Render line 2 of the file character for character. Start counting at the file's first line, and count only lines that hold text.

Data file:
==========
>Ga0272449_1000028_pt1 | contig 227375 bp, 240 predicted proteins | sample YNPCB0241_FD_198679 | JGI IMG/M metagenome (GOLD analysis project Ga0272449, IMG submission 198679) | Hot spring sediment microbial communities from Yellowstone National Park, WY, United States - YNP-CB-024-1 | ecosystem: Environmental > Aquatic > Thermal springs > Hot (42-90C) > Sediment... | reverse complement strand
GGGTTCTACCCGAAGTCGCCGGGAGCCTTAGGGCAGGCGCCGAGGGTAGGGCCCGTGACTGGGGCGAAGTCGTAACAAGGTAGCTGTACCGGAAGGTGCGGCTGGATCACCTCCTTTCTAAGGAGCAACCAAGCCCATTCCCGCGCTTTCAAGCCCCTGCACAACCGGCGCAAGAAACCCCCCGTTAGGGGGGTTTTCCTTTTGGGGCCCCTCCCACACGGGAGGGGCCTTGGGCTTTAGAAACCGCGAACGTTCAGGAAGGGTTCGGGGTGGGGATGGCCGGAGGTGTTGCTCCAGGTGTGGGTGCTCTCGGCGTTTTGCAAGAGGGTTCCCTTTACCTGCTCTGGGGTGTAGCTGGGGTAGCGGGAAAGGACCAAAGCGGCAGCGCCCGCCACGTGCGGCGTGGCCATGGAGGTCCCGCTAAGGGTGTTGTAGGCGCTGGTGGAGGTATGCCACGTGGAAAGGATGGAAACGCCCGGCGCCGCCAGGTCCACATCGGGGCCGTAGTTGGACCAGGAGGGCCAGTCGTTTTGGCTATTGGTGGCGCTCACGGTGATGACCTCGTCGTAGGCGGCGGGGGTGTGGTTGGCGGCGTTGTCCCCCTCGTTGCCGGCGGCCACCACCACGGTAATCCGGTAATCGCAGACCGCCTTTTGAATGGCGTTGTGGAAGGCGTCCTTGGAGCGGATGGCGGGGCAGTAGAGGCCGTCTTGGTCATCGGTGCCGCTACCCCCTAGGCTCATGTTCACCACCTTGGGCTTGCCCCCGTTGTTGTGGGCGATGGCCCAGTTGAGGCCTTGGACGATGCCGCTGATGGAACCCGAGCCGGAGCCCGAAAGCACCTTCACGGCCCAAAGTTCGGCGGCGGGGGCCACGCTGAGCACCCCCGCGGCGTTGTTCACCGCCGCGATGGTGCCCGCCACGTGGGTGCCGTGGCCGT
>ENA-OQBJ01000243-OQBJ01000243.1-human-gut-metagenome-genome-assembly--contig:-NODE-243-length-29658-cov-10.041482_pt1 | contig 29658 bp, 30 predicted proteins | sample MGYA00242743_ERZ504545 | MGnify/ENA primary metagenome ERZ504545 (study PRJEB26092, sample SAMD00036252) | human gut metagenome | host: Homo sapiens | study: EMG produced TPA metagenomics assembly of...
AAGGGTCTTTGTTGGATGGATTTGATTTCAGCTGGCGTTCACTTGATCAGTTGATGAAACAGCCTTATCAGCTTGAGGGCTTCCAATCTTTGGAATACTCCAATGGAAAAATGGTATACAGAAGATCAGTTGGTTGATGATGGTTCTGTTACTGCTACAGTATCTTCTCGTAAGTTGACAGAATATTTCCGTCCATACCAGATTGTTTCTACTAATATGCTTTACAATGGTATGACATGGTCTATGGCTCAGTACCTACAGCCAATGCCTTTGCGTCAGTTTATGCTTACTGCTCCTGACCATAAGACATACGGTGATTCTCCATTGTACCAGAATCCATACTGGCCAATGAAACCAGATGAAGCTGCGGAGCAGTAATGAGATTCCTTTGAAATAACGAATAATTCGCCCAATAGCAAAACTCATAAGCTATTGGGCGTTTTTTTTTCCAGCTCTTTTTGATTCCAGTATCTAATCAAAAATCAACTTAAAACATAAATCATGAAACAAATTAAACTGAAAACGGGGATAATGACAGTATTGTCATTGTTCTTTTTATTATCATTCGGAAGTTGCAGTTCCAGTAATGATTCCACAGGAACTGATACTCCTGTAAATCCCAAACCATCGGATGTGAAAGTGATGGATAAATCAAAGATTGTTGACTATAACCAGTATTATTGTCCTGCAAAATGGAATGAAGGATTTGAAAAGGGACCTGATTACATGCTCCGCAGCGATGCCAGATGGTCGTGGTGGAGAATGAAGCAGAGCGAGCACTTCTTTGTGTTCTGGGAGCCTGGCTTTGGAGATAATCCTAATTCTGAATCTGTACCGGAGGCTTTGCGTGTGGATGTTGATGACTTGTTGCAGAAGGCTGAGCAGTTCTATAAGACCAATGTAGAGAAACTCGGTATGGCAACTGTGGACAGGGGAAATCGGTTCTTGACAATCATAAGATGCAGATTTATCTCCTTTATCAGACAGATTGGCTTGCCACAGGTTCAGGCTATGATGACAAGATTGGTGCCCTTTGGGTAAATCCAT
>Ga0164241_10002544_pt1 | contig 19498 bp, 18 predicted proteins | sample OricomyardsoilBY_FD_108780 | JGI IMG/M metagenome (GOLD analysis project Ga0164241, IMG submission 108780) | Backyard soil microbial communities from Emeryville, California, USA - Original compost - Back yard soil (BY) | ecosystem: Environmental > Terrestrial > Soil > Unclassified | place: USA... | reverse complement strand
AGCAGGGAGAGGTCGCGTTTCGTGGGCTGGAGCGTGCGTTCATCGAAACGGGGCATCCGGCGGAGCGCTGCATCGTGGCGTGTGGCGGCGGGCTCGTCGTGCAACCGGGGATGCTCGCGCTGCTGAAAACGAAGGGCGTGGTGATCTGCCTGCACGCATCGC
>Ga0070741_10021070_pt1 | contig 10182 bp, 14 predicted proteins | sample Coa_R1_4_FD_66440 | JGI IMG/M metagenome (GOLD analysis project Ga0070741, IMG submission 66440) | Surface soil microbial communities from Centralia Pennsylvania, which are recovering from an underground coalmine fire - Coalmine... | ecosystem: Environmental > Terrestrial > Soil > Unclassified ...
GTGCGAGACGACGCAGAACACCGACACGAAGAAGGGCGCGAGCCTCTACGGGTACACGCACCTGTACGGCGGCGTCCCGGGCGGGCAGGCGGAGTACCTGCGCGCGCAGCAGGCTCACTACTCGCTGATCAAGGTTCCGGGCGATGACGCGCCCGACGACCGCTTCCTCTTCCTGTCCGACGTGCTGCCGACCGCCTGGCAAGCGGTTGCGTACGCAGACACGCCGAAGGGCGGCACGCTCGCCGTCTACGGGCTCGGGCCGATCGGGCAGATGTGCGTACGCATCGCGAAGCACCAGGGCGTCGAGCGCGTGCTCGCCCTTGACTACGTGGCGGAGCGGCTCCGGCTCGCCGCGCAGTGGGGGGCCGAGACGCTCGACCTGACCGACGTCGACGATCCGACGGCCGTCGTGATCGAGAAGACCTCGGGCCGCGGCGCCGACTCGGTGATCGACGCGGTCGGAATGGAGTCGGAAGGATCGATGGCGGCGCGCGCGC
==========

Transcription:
GGGTTCTACCCGAAGTCGCCGGGAGCCTTAGGGCAGGCGCCGAGGGTAGGGCCCGTGACTGGGGCGAAGTCGTAACAAGGTAGCTGTACCGGAAGGTGCGGCTGGATCACCTCCTTTCTAAGGAGCAACCAAGCCCATTCCCGCGCTTTCAAGCCCCTGCACAACCGGCGCAAGAAACCCCCCGTTAGGGGGGTTTTCCTTTTGGGGCCCCTCCCACACGGGAGGGGCCTTGGGCTTTAGAAACCGCGAACGTTCAGGAAGGGTTCGGGGTGGGGATGGCCGGAGGTGTTGCTCCAGGTGTGGGTGCTCTCGGCGTTTTGCAAGAGGGTTCCCTTTACCTGCTCTGGGGTGTAGCTGGGGTAGCGGGAAAGGACCAAAGCGGCAGCGCCCGCCACGTGCGGCGTGGCCATGGAGGTCCCGCTAAGGGTGTTGTAGGCGCTGGTGGAGGTATGCCACGTGGAAAGGATGGAAACGCCCGGCGCCGCCAGGTCCACATCGGGGCCGTAGTTGGACCAGGAGGGCCAGTCGTTTTGGCTATTGGTGGCGCTCACGGTGATGACCTCGTCGTAGGCGGCGGGGGTGTGGTTGGCGGCGTTGTCCCCCTCGTTGCCGGCGGCCACCACCACGGTAATCCGGTAATCGCAGACCGCCTTTTGAATGGCGTTGTGGAAGGCGTCCTTGGAGCGGATGGCGGGGCAGTAGAGGCCGTCTTGGTCATCGGTGCCGCTACCCCCTAGGCTCATGTTCACCACCTTGGGCTTGCCCCCGTTGTTGTGGGCGATGGCCCAGTTGAGGCCTTGGACGATGCCGCTGATGGAACCCGAGCCGGAGCCCGAAAGCACCTTCACGGCCCAAAGTTCGGCGGCGGGGGCCACGCTGAGCACCCCCGCGGCGTTGTTCACCGCCGCGATGGTGCCCGCCACGTGGGTGCCGTGGCCGT